However, as soon as France "goes green" we'll be off.  No iffs about that!   We are at a time of life when we were hoping life would become easier and less complicated.  The double whammy of Brexit and Covid has put the kibosh on that but it will take more than a bit of extra paperwork (and some of our hard earned dosh) to keep us away!

9 May 2021



Chinon remains our favourite town in France.

For anyone that likes a photo of doors, windows or door knockers, it is Paradise.

7 May 2021



It has been a trying week here in Derbyshire.

The weather has been cold, much colder than this time last year.  We've had rain, snow, hail and thunder.  However not as much rain as in Le Grand-Pressigny in May 2016 when these photos were taken.  The old disused furniture factory was flooded.  It was repurposed as a self storage facility a few years later.

The River Claise had burst its banks in May 2016.

We have been grappling with paperwork, documents and doctor's appointments for my dad, struggling with staggering incompetence indifference and ageism.  Old people, especially very old people, seem to be shoved from pillar to post, further and further down the list of priority.  He had to wait two weeks for a routine GP appointment for some form filling.  The appointment had to be by telephone and was for between 8.30 am and 12.30 pm.  A four hour slot.  The call finally came in at 4.30 in the afternoon.  Everyone else was more important than him, it seems.

The river at Abilly was in full flood down by the mill.

After all that, they got the paperwork wrong.  It's no fun being very old and it's not much fun being the bossy daughter who has to sort it all out either.

Bon weekend !!

4 May 2021



This shop premises in the village is now something else, a reading room and research centre.  The lovely old signs are gone and its original purpose a dim and distant memory.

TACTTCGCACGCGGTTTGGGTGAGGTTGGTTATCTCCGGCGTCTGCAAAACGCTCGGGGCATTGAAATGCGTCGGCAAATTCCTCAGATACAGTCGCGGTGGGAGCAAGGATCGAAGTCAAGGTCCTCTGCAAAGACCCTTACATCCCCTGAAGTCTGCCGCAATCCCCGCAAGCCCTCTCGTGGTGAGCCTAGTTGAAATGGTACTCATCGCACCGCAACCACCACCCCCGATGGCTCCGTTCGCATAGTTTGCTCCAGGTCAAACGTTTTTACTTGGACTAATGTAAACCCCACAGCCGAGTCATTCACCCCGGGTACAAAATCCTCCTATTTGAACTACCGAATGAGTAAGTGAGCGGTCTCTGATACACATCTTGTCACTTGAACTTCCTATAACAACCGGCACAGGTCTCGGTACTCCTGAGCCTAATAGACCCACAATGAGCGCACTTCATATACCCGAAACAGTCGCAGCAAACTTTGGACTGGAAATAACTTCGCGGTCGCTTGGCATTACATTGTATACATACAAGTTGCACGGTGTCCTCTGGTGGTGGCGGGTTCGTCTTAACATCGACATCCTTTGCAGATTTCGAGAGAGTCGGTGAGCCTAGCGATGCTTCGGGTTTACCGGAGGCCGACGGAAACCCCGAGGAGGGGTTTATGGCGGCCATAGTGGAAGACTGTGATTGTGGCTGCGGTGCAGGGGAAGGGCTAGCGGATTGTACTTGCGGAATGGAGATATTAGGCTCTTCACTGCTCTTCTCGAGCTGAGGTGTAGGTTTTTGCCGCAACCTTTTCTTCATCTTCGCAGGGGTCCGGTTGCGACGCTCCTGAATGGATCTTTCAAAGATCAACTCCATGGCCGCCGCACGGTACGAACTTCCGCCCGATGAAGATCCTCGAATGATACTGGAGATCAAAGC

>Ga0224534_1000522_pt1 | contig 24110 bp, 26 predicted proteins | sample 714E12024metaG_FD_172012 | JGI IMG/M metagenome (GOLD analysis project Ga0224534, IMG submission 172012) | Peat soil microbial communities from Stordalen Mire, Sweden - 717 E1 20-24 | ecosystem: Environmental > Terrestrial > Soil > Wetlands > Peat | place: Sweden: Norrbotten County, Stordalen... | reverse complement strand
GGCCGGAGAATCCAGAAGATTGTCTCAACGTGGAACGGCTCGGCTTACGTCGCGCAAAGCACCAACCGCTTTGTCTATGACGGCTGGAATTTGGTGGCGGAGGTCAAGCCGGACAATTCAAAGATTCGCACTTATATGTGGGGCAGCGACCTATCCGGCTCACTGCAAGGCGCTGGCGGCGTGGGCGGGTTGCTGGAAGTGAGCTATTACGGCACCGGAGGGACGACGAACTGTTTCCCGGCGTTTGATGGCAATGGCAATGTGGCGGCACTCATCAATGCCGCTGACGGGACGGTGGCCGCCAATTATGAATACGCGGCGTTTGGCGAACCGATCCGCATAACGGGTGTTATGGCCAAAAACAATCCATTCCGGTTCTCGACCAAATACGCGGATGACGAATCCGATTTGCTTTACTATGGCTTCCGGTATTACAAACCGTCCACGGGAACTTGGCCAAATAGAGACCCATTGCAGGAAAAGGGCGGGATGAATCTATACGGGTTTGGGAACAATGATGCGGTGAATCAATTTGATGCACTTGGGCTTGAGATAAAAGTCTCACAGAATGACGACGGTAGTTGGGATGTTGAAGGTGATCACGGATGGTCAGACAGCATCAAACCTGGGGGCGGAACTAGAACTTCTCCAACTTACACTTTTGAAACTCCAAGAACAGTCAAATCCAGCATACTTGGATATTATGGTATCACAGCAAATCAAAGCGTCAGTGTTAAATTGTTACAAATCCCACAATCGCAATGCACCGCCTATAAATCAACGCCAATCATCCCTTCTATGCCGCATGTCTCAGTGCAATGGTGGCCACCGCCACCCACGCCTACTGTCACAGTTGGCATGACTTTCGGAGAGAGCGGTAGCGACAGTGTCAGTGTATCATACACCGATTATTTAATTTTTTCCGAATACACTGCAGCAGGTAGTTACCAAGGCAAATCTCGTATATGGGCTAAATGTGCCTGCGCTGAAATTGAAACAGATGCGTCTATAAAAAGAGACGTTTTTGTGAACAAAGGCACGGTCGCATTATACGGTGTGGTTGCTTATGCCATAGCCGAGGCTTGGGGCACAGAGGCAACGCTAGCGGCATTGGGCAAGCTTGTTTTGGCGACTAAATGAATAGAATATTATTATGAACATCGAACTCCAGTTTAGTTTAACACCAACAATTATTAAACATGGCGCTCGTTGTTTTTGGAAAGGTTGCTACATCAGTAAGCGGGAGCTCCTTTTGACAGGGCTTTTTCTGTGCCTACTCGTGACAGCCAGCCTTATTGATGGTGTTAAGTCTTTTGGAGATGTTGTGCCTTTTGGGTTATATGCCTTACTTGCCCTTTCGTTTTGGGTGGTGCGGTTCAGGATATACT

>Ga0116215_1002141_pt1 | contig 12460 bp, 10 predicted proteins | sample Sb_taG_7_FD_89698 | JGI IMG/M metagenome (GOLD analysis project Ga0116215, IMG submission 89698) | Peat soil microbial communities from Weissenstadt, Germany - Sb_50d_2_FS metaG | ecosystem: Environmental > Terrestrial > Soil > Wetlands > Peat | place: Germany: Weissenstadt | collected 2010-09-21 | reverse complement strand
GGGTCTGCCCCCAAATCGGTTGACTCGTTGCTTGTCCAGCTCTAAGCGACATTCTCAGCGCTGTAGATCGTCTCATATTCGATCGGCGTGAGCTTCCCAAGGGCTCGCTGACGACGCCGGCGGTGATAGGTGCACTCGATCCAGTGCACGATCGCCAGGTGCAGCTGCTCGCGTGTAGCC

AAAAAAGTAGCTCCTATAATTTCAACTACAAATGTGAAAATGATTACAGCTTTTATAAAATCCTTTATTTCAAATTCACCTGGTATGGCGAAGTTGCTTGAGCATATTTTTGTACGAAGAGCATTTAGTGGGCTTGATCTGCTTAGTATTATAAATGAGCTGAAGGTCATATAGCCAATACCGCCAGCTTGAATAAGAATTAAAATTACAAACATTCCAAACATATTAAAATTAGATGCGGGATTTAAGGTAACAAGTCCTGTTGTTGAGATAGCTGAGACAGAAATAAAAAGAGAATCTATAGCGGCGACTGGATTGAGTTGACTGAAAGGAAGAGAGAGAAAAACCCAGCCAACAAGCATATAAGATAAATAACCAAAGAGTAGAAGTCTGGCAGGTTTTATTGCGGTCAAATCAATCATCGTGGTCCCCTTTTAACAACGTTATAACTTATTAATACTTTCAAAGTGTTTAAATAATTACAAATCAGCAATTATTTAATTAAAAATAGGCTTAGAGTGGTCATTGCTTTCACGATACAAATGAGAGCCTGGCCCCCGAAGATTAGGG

Luckily a local photographer captured how it was before the change and had postcards made so that we can all see how it used to be.

3 May 2021


 The Château at Azay-le-Rideau.
The English translation of rideaux is "curtains".

Very topical, at the moment.

1 May 2021



Angus of the lovely blog "Sophie's French Adventure" recently posted this map of Europe showing how densely populated (or not) the various regions are.

One of the things I love about the part of France where we live is that it's so quiet - and yet it doesn't seem deserted.  Looking at this map, our French house is in an area with the lowest density of population.  This is very noticeable when driving around and means that you can drive for miles and barely see another vehicle.  Journeys usually take exactly the amount of time you think they will take, every time, and there is hardly ever any litter anywhere.

In the UK we live in an area which is roughly ten times as busy, where there is the second highest density of population and we are very close to areas where it is the highest.  This means that we don't have to go very far before we are surrounded by people.  Even in the countryside, there are always other vehicles on the road and at weekends the traffic can be nose to tail through the pretty villages, all jockeying for position with walkers, horse riders and cyclists.  Journeys have to be planned according to the time and day of travel, sometimes allowing a lot of extra time for hold-ups or taking a different route if you have an appointment to keep.  Living near to a busy motorway, the area is frequently gridlocked when there is a major accident and traffic is diverted through the town.  The amount of litter everywhere, even in the countryside, is depressing.

How busy is your part of the world?
Bon weekend!!